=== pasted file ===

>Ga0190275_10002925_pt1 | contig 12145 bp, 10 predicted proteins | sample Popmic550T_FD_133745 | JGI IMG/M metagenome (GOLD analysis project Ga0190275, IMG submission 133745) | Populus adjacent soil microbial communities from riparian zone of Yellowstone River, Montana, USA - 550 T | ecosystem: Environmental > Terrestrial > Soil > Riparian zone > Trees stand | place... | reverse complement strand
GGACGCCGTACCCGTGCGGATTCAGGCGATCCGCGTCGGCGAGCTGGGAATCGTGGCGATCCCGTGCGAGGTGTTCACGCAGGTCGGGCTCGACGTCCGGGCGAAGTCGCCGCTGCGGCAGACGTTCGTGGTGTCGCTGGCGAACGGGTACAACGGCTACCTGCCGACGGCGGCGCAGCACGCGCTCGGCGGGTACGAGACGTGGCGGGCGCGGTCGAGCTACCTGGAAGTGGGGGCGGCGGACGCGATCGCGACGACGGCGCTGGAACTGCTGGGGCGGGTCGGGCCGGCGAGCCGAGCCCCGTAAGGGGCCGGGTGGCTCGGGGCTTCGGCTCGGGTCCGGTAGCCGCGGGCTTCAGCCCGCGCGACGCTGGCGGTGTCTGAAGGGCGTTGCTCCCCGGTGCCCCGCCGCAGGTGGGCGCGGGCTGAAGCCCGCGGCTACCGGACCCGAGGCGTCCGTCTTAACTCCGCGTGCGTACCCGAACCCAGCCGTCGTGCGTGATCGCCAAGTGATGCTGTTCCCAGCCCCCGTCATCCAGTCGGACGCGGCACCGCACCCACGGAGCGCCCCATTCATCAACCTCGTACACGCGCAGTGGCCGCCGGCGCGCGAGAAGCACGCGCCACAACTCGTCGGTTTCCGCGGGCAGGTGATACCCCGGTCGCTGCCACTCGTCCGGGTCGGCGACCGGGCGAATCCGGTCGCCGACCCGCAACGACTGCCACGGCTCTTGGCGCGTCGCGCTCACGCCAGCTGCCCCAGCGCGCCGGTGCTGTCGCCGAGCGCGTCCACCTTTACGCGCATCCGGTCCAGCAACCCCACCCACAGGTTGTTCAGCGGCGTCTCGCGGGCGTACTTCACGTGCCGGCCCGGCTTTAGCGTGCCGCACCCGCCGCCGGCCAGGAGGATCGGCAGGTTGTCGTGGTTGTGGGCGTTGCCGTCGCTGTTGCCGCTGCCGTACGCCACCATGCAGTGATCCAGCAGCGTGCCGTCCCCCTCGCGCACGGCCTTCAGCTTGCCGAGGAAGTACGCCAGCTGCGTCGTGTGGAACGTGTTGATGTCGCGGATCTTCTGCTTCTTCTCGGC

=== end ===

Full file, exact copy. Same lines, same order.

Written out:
>Ga0190275_10002925_pt1 | contig 12145 bp, 10 predicted proteins | sample Popmic550T_FD_133745 | JGI IMG/M metagenome (GOLD analysis project Ga0190275, IMG submission 133745) | Populus adjacent soil microbial communities from riparian zone of Yellowstone River, Montana, USA - 550 T | ecosystem: Environmental > Terrestrial > Soil > Riparian zone > Trees stand | place... | reverse complement strand
GGACGCCGTACCCGTGCGGATTCAGGCGATCCGCGTCGGCGAGCTGGGAATCGTGGCGATCCCGTGCGAGGTGTTCACGCAGGTCGGGCTCGACGTCCGGGCGAAGTCGCCGCTGCGGCAGACGTTCGTGGTGTCGCTGGCGAACGGGTACAACGGCTACCTGCCGACGGCGGCGCAGCACGCGCTCGGCGGGTACGAGACGTGGCGGGCGCGGTCGAGCTACCTGGAAGTGGGGGCGGCGGACGCGATCGCGACGACGGCGCTGGAACTGCTGGGGCGGGTCGGGCCGGCGAGCCGAGCCCCGTAAGGGGCCGGGTGGCTCGGGGCTTCGGCTCGGGTCCGGTAGCCGCGGGCTTCAGCCCGCGCGACGCTGGCGGTGTCTGAAGGGCGTTGCTCCCCGGTGCCCCGCCGCAGGTGGGCGCGGGCTGAAGCCCGCGGCTACCGGACCCGAGGCGTCCGTCTTAACTCCGCGTGCGTACCCGAACCCAGCCGTCGTGCGTGATCGCCAAGTGATGCTGTTCCCAGCCCCCGTCATCCAGTCGGACGCGGCACCGCACCCACGGAGCGCCCCATTCATCAACCTCGTACACGCGCAGTGGCCGCCGGCGCGCGAGAAGCACGCGCCACAACTCGTCGGTTTCCGCGGGCAGGTGATACCCCGGTCGCTGCCACTCGTCCGGGTCGGCGACCGGGCGAATCCGGTCGCCGACCCGCAACGACTGCCACGGCTCTTGGCGCGTCGCGCTCACGCCAGCTGCCCCAGCGCGCCGGTGCTGTCGCCGAGCGCGTCCACCTTTACGCGCATCCGGTCCAGCAACCCCACCCACAGGTTGTTCAGCGGCGTCTCGCGGGCGTACTTCACGTGCCGGCCCGGCTTTAGCGTGCCGCACCCGCCGCCGGCCAGGAGGATCGGCAGGTTGTCGTGGTTGTGGGCGTTGCCGTCGCTGTTGCCGCTGCCGTACGCCACCATGCAGTGATCCAGCAGCGTGCCGTCCCCCTCGCGCACGGCCTTCAGCTTGCCGAGGAAGTACGCCAGCTGCGTCGTGTGGAACGTGTTGATGTCGCGGATCTTCTGCTTCTTCTCGGC